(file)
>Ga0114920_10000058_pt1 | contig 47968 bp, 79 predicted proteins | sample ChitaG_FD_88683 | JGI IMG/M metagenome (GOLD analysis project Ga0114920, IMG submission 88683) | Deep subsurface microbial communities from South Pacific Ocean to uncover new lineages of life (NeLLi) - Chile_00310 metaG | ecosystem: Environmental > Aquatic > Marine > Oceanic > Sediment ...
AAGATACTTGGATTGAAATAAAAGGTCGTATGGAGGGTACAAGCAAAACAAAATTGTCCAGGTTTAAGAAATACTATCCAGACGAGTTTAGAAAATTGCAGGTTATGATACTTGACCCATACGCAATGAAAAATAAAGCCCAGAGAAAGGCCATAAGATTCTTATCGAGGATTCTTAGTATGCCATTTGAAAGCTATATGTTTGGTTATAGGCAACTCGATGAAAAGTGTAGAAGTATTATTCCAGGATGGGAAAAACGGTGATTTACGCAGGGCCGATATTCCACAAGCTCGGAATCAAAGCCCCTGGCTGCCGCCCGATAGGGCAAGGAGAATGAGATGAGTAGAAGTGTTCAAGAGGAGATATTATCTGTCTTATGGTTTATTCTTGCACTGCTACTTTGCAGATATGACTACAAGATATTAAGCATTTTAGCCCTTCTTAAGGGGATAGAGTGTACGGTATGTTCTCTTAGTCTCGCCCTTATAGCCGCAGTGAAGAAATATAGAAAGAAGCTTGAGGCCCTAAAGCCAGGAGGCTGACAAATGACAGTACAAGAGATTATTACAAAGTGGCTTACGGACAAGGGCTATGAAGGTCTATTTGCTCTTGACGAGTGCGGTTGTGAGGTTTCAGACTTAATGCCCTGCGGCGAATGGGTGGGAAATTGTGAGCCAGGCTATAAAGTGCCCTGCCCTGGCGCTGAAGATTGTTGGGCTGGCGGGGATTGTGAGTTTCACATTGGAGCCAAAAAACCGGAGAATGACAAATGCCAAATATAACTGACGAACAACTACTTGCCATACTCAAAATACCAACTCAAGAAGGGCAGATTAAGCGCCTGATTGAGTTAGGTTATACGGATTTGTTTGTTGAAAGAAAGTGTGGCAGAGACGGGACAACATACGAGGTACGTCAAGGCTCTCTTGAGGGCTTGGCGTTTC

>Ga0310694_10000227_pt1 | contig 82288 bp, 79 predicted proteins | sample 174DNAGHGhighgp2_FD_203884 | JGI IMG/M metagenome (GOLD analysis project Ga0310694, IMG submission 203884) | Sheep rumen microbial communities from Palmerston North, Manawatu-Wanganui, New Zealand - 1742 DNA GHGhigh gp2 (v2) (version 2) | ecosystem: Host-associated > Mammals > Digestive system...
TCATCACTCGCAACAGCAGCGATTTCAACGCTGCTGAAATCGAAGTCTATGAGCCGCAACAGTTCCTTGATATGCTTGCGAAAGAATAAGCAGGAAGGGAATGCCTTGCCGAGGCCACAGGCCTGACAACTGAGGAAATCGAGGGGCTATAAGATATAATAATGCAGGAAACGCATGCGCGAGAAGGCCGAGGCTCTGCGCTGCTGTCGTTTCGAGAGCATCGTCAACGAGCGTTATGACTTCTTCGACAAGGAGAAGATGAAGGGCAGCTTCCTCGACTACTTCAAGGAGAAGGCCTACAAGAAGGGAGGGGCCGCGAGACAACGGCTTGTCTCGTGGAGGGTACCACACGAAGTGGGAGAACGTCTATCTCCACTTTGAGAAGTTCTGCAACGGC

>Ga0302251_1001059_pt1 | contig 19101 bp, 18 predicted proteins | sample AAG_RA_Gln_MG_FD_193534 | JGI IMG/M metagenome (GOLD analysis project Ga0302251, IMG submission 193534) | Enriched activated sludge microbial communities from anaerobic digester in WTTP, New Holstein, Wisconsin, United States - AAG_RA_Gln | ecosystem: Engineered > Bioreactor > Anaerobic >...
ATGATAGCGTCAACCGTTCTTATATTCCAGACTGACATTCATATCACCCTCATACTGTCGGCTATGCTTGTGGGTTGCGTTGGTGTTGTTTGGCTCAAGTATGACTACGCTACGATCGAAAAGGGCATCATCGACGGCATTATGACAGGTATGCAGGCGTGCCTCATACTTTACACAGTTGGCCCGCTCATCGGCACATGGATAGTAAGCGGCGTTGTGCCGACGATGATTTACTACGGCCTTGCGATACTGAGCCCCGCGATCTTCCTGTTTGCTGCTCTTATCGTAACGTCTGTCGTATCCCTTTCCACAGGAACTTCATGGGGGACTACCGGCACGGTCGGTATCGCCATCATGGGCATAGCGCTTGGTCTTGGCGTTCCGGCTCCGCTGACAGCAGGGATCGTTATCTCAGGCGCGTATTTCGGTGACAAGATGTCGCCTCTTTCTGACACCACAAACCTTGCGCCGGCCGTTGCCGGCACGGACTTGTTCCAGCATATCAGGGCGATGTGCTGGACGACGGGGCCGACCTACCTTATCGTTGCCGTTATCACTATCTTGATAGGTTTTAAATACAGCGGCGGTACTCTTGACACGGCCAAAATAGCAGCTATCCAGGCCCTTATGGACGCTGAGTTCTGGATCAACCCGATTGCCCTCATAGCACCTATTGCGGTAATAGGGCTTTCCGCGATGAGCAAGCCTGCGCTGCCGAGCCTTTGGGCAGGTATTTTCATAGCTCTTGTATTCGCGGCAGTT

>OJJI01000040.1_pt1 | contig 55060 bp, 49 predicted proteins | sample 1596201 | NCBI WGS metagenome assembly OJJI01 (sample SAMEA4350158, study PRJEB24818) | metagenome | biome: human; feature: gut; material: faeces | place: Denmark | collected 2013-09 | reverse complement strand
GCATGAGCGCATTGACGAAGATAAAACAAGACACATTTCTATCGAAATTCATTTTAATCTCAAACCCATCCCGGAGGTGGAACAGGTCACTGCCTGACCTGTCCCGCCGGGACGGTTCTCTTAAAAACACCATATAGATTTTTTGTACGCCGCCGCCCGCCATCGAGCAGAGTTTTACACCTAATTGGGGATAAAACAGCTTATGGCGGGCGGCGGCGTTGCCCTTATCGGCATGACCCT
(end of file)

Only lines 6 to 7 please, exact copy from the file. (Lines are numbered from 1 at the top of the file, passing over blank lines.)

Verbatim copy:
ATGATAGCGTCAACCGTTCTTATATTCCAGACTGACATTCATATCACCCTCATACTGTCGGCTATGCTTGTGGGTTGCGTTGGTGTTGTTTGGCTCAAGTATGACTACGCTACGATCGAAAAGGGCATCATCGACGGCATTATGACAGGTATGCAGGCGTGCCTCATACTTTACACAGTTGGCCCGCTCATCGGCACATGGATAGTAAGCGGCGTTGTGCCGACGATGATTTACTACGGCCTTGCGATACTGAGCCCCGCGATCTTCCTGTTTGCTGCTCTTATCGTAACGTCTGTCGTATCCCTTTCCACAGGAACTTCATGGGGGACTACCGGCACGGTCGGTATCGCCATCATGGGCATAGCGCTTGGTCTTGGCGTTCCGGCTCCGCTGACAGCAGGGATCGTTATCTCAGGCGCGTATTTCGGTGACAAGATGTCGCCTCTTTCTGACACCACAAACCTTGCGCCGGCCGTTGCCGGCACGGACTTGTTCCAGCATATCAGGGCGATGTGCTGGACGACGGGGCCGACCTACCTTATCGTTGCCGTTATCACTATCTTGATAGGTTTTAAATACAGCGGCGGTACTCTTGACACGGCCAAAATAGCAGCTATCCAGGCCCTTATGGACGCTGAGTTCTGGATCAACCCGATTGCCCTCATAGCACCTATTGCGGTAATAGGGCTTTCCGCGATGAGCAAGCCTGCGCTGCCGAGCCTTTGGGCAGGTATTTTCATAGCTCTTGTATTCGCGGCAGTT

>OJJI01000040.1_pt1 | contig 55060 bp, 49 predicted proteins | sample 1596201 | NCBI WGS metagenome assembly OJJI01 (sample SAMEA4350158, study PRJEB24818) | metagenome | biome: human; feature: gut; material: faeces | place: Denmark | collected 2013-09 | reverse complement strand